For the last week I have been seriously considering giving her 2 weeks notice, because I feel like we are always going to bump heads and I don't want that for anybody. I think the only thing that is stopping me from doing it is that I don't want to be that person who seems like I am quitting on a baby. Would it be wrong of me to terminate care?
    Last edited by sheykavia; 10-06-2018 at 09:55 AM.

  2. #2
    Euphoric !
    Join Date
    Jan 2015
    476 Times in 359 Posts
    Lots of thoughts - In no particular order.

    1. You terminate a child whenever it suits you. Just like a parent would terminate care whenever it suits them. You do not owe a client anything other than quality care which you are providing.

    2. Never, never, ever, do something for a child which you are unable to do long term and with a full quota of children. If this means not picking up a clingy child during their first few days, so be it. I never pick up a whining child especially in the first few weeks. I will hold them when they are happy to reassure them the attention is here but if a child is whining to be pick up for no reason, I will not do it. I will sit on the floor with them, at their level, and interact with them but I never pick up a child whining just to be held for the sake of it. I can't do that forever and I can do that for 6 so I don't do that at all.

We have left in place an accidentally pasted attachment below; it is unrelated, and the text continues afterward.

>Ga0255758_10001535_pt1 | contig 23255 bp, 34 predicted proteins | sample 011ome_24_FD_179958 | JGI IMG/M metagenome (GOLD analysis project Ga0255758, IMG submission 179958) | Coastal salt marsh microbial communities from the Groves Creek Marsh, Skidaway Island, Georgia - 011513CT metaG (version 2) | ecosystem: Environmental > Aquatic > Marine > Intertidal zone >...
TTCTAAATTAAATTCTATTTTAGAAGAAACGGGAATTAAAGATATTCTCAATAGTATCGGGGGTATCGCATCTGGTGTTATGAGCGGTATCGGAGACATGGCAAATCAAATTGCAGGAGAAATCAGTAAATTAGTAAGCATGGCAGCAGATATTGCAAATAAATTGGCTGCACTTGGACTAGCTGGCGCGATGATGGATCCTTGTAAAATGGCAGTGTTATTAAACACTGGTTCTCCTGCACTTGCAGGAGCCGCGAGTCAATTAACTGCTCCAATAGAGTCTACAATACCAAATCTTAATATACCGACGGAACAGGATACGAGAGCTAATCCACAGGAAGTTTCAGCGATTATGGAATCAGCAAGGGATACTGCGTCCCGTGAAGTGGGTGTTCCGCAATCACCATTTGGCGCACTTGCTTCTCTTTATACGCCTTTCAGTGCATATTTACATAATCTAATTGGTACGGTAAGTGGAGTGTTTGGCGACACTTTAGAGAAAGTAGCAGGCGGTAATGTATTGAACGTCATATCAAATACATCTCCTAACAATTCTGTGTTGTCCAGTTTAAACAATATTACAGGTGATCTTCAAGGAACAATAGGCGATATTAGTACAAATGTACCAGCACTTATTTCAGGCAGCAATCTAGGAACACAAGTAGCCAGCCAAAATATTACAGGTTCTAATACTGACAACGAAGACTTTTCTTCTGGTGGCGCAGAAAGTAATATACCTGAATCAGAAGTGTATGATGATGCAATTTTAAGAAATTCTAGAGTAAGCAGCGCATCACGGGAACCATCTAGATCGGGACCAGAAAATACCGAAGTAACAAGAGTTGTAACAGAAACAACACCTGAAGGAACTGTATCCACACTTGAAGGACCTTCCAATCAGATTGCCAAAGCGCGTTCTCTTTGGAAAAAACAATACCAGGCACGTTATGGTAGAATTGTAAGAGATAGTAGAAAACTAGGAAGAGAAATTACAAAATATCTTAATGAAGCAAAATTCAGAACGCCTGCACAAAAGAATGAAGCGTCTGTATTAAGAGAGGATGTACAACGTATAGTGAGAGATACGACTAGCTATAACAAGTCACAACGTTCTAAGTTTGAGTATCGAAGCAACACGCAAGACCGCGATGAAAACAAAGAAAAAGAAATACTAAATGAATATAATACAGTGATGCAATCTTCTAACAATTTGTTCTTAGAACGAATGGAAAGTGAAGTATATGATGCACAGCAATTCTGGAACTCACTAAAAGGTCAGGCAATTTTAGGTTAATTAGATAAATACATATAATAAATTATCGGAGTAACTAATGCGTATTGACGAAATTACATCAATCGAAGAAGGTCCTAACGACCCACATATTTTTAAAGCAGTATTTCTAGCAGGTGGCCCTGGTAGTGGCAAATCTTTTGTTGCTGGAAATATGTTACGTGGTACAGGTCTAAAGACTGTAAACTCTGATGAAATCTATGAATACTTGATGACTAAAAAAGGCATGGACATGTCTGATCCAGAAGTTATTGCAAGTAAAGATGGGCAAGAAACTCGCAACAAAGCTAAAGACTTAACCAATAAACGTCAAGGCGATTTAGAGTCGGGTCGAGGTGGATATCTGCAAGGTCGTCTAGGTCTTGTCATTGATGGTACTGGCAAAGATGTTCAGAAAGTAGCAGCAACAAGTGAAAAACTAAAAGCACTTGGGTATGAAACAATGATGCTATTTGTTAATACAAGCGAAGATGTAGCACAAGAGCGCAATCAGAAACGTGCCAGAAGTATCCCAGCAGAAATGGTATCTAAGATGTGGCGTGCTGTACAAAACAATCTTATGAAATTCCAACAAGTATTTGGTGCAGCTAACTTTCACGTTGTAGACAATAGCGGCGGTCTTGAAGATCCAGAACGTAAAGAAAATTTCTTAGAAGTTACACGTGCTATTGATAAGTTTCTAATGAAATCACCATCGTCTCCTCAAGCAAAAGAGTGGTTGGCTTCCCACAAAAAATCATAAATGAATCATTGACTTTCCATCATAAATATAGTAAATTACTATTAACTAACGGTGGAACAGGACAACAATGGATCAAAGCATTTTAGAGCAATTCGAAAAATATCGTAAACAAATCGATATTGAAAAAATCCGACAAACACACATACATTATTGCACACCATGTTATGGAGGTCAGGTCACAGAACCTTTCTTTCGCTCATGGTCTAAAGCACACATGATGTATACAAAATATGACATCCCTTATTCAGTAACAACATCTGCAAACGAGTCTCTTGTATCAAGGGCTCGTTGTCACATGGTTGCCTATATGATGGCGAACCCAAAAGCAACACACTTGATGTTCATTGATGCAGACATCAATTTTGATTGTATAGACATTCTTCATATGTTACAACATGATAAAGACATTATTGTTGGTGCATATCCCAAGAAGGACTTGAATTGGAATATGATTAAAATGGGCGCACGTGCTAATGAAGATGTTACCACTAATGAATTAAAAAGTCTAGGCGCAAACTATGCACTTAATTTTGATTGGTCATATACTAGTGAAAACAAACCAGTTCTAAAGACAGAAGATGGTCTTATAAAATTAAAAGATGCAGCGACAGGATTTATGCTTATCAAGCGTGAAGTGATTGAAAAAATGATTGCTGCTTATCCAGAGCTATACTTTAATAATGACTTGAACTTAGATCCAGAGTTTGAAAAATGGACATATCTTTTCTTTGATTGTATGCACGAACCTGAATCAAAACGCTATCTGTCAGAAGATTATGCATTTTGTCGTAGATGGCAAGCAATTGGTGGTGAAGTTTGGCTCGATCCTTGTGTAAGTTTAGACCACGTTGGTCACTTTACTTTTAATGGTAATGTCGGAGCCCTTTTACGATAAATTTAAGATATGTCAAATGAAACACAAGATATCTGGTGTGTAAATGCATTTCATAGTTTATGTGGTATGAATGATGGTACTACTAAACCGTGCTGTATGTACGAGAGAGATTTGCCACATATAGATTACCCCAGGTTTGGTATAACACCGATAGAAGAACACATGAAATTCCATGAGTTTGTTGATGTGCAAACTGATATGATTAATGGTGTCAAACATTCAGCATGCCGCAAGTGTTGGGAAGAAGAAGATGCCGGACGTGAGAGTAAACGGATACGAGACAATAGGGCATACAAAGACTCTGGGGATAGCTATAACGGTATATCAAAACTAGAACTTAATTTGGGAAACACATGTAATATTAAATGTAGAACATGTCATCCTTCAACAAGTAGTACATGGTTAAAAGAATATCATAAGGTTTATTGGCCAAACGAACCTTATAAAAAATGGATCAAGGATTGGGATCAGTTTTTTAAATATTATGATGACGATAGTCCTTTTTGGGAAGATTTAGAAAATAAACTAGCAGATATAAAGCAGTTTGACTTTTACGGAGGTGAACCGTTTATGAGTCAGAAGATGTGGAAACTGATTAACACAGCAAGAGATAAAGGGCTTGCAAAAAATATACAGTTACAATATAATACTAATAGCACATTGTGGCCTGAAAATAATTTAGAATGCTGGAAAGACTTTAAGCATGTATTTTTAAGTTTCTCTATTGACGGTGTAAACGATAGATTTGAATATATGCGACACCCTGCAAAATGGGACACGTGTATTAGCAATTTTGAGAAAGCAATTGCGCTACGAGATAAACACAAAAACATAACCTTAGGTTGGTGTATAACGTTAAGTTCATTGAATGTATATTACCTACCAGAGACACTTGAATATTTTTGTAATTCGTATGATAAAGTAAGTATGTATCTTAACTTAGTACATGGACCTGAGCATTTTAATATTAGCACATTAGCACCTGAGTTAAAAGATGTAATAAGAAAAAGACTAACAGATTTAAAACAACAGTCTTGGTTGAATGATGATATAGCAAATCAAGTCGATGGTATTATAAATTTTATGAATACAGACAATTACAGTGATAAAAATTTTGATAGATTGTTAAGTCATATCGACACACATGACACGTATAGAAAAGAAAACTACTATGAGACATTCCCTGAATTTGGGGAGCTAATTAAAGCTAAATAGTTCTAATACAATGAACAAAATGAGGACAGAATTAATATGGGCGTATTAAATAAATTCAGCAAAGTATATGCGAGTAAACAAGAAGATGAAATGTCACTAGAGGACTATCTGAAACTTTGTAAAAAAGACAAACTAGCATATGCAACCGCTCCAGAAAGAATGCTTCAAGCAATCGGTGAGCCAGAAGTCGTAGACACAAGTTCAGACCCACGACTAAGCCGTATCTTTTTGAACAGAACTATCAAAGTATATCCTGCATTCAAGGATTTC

3. Never hold a child or rock a child to get them to sleep unless they are under 6 months. Any thing older has to learn that they need to settle independently. When I have a poor sleeper start my day home, I lay them down awake, and if they cry, I will let them grumble for a short while before going back in and laying them down again. I don't speak to them or make eye contact or chat because I'm trying to teach them this isn't play time or interaction time. If they are howling then of course I go in sooner but the same happens. It might take 3-4 days of repeatedly going in, laying them down etc but if you are consistent it will work. Laying your hand on their back or tummy seems to help them settle but you need to leave promptly once they settle and if they kick off again, go back in and repeat. If you are willing to do this before your other new client's start care, you might be able to get this fixed before having more to look after.